If this scenario were to go down, then Bosh clearly wins but it is unclear if L.A. or Toronto improves overall in the transaction.
This is where things start to get interesting for all parties involved. Obviously pairing Bosh with Dwyane Wade makes a lot of sense, especially since Wade's proven to be a more natural leader in Miami than Bosh has been in Toronto. Bosh would finally give Wade a legit All-Star teammate, one that can relieve some of his scoring burden and can step away from the basket to open up the paint for Wade's drives.
Bosh would likewise finally get to play with a fellow All-Star every night, and he would also be able to play with the best creator he'd have ever been teamed with, making his job much easier at the offensive end of the floor. Miami would still have to fill out the rest of their roster (they have only three players slated to return next season) to maximize a Wade and Bosh tandem, and Bosh would have to swallow being a secondary player for the first time in his career, but the pairing still makes a lot of sense from an outside perspective.
As for Toronto, they'd probably vie for Udonis Haslem as a return piece in a sign-and-trade (he too is a free agent), though it's hard to say if Miami would be inclined to part with him (they LOVE him) or whether Haslem would be amenable to playing in Toronto (he LOVES Miami). If they could make that swap work, then Haslem becomes an almost ideal frontcourt mate for Bargnani as a rugged, defensive big man who rebounds, plays smart defence and has a better-than-expected offensive game (he's like a grizzled, veteran version of Amir Johnson with less athleticism).
The thought of Michael Beasley coming to Canada is a slightly nauseating thought at this point, but the Raptors may be forced to take him on in order to sell this trade to fans since Beasley is still seen as a talented player with lots of untapped potential whereas Haslem is moure of an über-role player. The Raps might also be able to get back the first-round pick they sacrificed to the Heat in the Shawn Marion deal. It's not the ideal situation for Bosh and Toronto, but it's not too shabby should this be the way things turn out.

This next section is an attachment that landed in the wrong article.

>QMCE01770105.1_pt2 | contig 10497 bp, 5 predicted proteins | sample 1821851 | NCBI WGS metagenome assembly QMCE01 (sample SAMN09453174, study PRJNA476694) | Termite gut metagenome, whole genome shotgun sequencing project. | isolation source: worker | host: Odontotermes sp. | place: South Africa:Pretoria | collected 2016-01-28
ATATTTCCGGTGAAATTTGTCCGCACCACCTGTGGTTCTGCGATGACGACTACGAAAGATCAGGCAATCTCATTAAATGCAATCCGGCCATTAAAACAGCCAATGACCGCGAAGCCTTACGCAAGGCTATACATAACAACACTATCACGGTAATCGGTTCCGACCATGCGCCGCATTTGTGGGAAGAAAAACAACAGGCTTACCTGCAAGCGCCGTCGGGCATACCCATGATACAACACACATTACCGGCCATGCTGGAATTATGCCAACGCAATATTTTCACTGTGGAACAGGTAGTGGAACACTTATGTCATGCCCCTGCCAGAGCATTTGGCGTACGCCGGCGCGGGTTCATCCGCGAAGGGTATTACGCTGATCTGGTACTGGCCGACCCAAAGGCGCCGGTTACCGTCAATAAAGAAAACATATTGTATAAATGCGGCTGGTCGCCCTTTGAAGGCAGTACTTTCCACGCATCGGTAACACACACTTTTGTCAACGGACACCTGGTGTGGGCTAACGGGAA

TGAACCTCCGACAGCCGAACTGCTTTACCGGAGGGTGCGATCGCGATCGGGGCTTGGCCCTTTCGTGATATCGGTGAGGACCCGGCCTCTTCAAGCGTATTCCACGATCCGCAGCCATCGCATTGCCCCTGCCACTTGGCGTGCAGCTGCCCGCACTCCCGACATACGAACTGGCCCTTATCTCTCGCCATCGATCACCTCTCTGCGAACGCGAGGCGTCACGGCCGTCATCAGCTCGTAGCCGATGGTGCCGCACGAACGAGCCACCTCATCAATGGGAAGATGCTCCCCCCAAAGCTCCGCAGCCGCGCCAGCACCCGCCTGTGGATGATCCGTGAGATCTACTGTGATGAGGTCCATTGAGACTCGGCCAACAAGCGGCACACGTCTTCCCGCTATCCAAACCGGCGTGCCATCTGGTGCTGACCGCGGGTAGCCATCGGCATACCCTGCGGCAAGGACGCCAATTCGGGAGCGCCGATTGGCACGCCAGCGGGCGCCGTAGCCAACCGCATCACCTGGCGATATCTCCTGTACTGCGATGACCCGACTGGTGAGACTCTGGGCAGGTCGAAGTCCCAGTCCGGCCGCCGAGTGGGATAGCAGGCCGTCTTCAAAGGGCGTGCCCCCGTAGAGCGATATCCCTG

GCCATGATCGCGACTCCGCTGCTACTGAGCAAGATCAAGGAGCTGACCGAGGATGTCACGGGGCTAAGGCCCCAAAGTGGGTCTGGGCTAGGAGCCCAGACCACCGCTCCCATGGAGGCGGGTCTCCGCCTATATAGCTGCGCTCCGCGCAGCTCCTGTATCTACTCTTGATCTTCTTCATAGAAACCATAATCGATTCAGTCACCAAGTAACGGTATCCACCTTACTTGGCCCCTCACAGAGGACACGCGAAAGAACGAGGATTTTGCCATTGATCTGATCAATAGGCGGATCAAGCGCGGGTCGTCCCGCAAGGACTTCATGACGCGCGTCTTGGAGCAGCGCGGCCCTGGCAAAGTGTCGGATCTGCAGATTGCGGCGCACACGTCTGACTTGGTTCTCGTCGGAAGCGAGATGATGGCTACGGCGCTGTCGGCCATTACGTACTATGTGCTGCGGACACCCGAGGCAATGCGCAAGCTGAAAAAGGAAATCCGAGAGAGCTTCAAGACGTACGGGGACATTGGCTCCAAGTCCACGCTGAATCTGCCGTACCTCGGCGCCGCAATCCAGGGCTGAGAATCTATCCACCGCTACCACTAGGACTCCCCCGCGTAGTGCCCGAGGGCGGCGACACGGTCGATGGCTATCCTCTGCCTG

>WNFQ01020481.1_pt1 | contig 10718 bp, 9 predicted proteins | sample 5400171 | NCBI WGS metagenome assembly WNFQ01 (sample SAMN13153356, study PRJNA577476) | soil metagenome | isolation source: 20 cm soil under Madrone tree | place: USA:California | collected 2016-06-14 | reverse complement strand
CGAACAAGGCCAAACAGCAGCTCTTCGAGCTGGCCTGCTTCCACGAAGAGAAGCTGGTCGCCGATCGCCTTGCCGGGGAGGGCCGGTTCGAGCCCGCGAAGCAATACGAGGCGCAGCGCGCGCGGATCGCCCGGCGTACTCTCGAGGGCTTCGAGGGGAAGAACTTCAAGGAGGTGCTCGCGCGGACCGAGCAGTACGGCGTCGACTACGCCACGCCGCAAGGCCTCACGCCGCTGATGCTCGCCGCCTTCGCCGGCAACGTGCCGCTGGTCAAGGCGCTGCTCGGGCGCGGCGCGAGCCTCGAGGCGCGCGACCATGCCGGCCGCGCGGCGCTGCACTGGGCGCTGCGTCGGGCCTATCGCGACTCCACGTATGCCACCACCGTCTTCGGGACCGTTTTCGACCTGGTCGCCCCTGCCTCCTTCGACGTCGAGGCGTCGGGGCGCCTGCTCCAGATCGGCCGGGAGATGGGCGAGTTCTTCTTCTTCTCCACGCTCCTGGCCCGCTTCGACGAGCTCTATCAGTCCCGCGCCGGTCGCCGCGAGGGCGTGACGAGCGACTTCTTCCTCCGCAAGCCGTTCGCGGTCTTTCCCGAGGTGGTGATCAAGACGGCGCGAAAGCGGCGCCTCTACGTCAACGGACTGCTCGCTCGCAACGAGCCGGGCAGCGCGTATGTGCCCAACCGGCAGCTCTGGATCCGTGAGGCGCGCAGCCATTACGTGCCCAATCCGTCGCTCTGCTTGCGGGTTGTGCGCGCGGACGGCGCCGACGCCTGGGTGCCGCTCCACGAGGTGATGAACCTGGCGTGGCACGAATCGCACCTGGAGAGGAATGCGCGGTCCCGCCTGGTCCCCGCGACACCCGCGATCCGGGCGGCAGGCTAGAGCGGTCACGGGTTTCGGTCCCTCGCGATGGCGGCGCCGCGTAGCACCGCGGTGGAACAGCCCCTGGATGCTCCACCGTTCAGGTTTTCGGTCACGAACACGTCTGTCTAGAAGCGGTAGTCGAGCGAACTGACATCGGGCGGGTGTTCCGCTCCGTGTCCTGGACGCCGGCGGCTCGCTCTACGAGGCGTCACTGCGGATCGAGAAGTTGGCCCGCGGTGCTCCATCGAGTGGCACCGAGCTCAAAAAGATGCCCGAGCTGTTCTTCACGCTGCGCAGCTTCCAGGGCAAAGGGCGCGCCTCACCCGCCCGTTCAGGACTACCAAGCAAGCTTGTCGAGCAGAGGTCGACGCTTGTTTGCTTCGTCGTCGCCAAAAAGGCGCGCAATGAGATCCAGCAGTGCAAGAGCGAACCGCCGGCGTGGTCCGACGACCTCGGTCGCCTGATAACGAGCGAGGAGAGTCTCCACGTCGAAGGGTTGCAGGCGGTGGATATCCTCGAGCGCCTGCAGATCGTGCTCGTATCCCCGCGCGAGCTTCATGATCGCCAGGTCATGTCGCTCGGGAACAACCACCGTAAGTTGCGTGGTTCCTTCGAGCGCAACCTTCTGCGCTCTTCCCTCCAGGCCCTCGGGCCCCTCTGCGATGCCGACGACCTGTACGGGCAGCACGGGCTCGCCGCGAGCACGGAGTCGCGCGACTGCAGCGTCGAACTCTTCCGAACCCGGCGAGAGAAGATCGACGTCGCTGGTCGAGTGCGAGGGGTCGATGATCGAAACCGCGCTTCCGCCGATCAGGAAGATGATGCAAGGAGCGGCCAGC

If Bosh were to leave Toronto, this would be the destination that would make the most sense for all parties involved. Bosh would get to play with one of the league's best point guards in Derrick Rose, Chicago would get the big man they've long coveted and Toronto could net an attractive swath of return pieces. In Chicago, Bosh would still be the team's best scorer and the focal point of their offensive attack and he'd be joining a pretty well-built outfit alongside Rose, Joakim Noah and Luol Deng. In fact, pairing Bosh with Noah may even be comparable in importance at this juncture of his career as pairing him with a guard like Rose, because Noah is such a strong rebounder and energy player he takes so much pressure off of Bosh as a big man on defence and on the boards that Bosh can really focus his energies on the offensive end.
Having a defensive partner he can trust in the post would be a real first for Bosh and the allure of such a tandem is clear. Plus, since the support crew is already in place in Chicago, the Bulls offer a much clearer picture of their future than Miami does, since they'd still have to construct a supporting cast this summer.
For the Raptors, they'd probably ask for Noah and have to settle for power forward Taj Gibson, but that's not all bad. Gibson was a surprise standout in this year's rookie class, averaging 9.0 points and 7.5 rebounds in only 26.7 minutes per game. There is a lot of duplication between him and Amir Johnson, with each nearly matching each other's stats perfectly per 36 minutes, but when their skills are defence, rebounding and hustle beside Bargnani, they are skills worth repeating elsewhere on the roster. Plus, Gibson still has room to grow as a player after only one season in the NBA. His ceiling could wind up being a lot higher than Johnson's when all is said and done (though, many thought Johnson's ceiling might be higher than it has turned out to be, too).